A short story about American Football by Dewey Edward Chester. Enjoy your day, Yareah friends. Art is everywhere!
I stepped inside the Golden Panther clubhouse. I would gather here with the rest of my teammates. We would have our ankles taped and egos primed.
The season had been victorious. But now, standing in dim lighting, I felt a creeping doubt. Could I win this big game?
A swinging ceiling lamp cast moving shadows on the walls. But fragments of thoughts were flooding my mind….toys in the attic, memories of yesterdays.
I was thinking of how much I had grown up to love football; screaming out at the world!
I walked toward the room’s corner and stood in shadow. The smell of rubbing alcohol was strong. A padded cot was near.
The room’s door opened and a breeze blew in. It forced the ceiling lamp to sway at odd angles. In shadow, I saw Laura. She was standing there, watching me.
Her coil had sprung, she had come for me. She offered her mouth. I reached toward her breast, reached her neck and she swayed backward, in dizzy fashion.
I undressed her, letting her clothes fall to the floor. And she was before me, naked, rubbing pink nipples against my chest, daring my passion.
I laid her on the cot. I stroked her hair. I touched her strangely—-at times fierce, like a cat. Indeed, I was her Panther. Her jungle was mine to roam.
She sighed, tasting her joy, molding me over and over with her mouth. She dug her nails into my flesh. A blindness discovering touch.
And when I moved, I wasn’t nearly satisfied, until I moved her faster and faster—-until her screams were blending with ninety thousand screams of other people — “Do you love me? Do you love me?” Her echoes took my breath away.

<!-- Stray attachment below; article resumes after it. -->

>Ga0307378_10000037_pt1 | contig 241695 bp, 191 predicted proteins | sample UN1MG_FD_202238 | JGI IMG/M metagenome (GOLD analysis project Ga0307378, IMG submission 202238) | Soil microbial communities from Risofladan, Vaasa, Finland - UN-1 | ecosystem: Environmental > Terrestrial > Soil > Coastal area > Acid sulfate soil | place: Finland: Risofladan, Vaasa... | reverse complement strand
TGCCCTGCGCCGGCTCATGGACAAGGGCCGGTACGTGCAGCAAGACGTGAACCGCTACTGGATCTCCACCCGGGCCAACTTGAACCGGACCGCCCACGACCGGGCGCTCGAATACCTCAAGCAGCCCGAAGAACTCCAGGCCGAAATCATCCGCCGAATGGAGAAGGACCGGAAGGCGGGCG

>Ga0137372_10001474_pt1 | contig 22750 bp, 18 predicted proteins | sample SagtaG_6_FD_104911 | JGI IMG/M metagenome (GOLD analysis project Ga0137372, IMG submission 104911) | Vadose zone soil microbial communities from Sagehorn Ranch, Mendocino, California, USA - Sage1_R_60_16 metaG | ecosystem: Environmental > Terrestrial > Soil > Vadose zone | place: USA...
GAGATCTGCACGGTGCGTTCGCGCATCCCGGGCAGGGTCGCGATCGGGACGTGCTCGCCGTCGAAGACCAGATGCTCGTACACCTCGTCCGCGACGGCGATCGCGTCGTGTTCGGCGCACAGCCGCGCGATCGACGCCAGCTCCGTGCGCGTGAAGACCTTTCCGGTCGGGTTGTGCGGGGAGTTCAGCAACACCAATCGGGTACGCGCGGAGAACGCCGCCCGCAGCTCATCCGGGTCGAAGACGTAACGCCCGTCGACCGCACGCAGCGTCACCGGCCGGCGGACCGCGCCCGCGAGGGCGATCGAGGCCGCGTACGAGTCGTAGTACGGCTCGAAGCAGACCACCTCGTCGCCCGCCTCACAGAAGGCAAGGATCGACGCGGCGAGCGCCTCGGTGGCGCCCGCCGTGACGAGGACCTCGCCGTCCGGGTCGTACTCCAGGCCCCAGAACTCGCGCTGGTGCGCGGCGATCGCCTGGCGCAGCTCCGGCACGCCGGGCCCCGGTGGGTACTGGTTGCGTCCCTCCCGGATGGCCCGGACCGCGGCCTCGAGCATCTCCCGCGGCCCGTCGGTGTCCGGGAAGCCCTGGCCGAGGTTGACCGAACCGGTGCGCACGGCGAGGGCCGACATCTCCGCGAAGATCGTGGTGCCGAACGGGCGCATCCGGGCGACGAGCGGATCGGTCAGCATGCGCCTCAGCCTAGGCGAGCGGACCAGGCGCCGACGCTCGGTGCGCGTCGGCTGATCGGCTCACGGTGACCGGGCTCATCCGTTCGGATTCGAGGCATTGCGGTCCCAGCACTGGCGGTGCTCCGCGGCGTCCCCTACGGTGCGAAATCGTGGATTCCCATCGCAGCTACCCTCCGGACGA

Opposing student sections faced each other; competing for best yells and best screams, with color cards.
The Duke University marching band was on the field, dressed up like real blue devils. They even wore those long blue capes.
I won the coin toss and ran the kickoff back.
But Duke stopped me, and rammed the football down my throat. Duke’s best players were Landsdell and Smith; two men who put on a magnificent show. They cut me down cold, twice!
But then I stopped them, and on my first offensive play, I tried to fool old Harry Smith. “Let’s see how strong he really is,” I whispered to myself. I put my head down, driving straight forward as hard as I could. But I went over backwards instead, and old Harry Smith recovered my fumbled ball.
Duke now snapped the football to Landsdell, who cut back over center…but from nowhere, Nik arrived, blasting the Blue Devil’s chest. The ball flew high up in the air…until finally Nik scooped it up and headed for the score.
Two Blue Devils hit him, hard, but Nik kept right on running. He broke into the clear….Touchdown?? But no! My Pardner hit the ground, just short.
By halftime, we were lucky our game was close. In the locker room, Coach Michelson was waiting for us. And he was mad. He grabbed me by the arm and said, “You’re playing scared, Stahr!
“Look! You can beat these guys! Open up and start throwing the ball. That’s what got you here! You’re in a position to win. But take the fight to them.
“You’re my man, understand that, Stahr. I always knew you were the best. Now go out there and show the world your stuff!”
In the second half, I came out throwing. I missed on two quick scores. But suddenly I started to click. I threw for eighteen to Nik. I hit my end for another big gain. I sent my fullback to the three. The winning score was just behind that Blue Devil’s tail.
Pittsburgh Stadium’s crowd was roaring. First and goal. I crashed Duke’s flank myself, but found it much too tough. I tried the right side, where a big hole developed. But my fullback was hit hard and stopped cold. I faced fourth down with seconds left to play. Could I make the right call?
What would Professor Pierce say about all this? Which mountain does my train run through? The black one; the white one? Did it matter?
In my huddle my voice was one that counted.
I took the snap from center, faked an end run, then leaped high up in the air, and threw the ball to Nik, for the score. The Blue Devil died that day.
After the game, I walked slowly back down the stadium tunnel, ovations followed behind me. The sounds echoed in waves: ”Do you love me,” is what kept running through my mind.
It was night when I left the Golden Panther Clubhouse. The shadow of Pittsburgh’s Stadium hung over me. It was raining and the campus glittered like gold. All of my teammates were gone now, only trash remained on the ground to show a championship was won that day.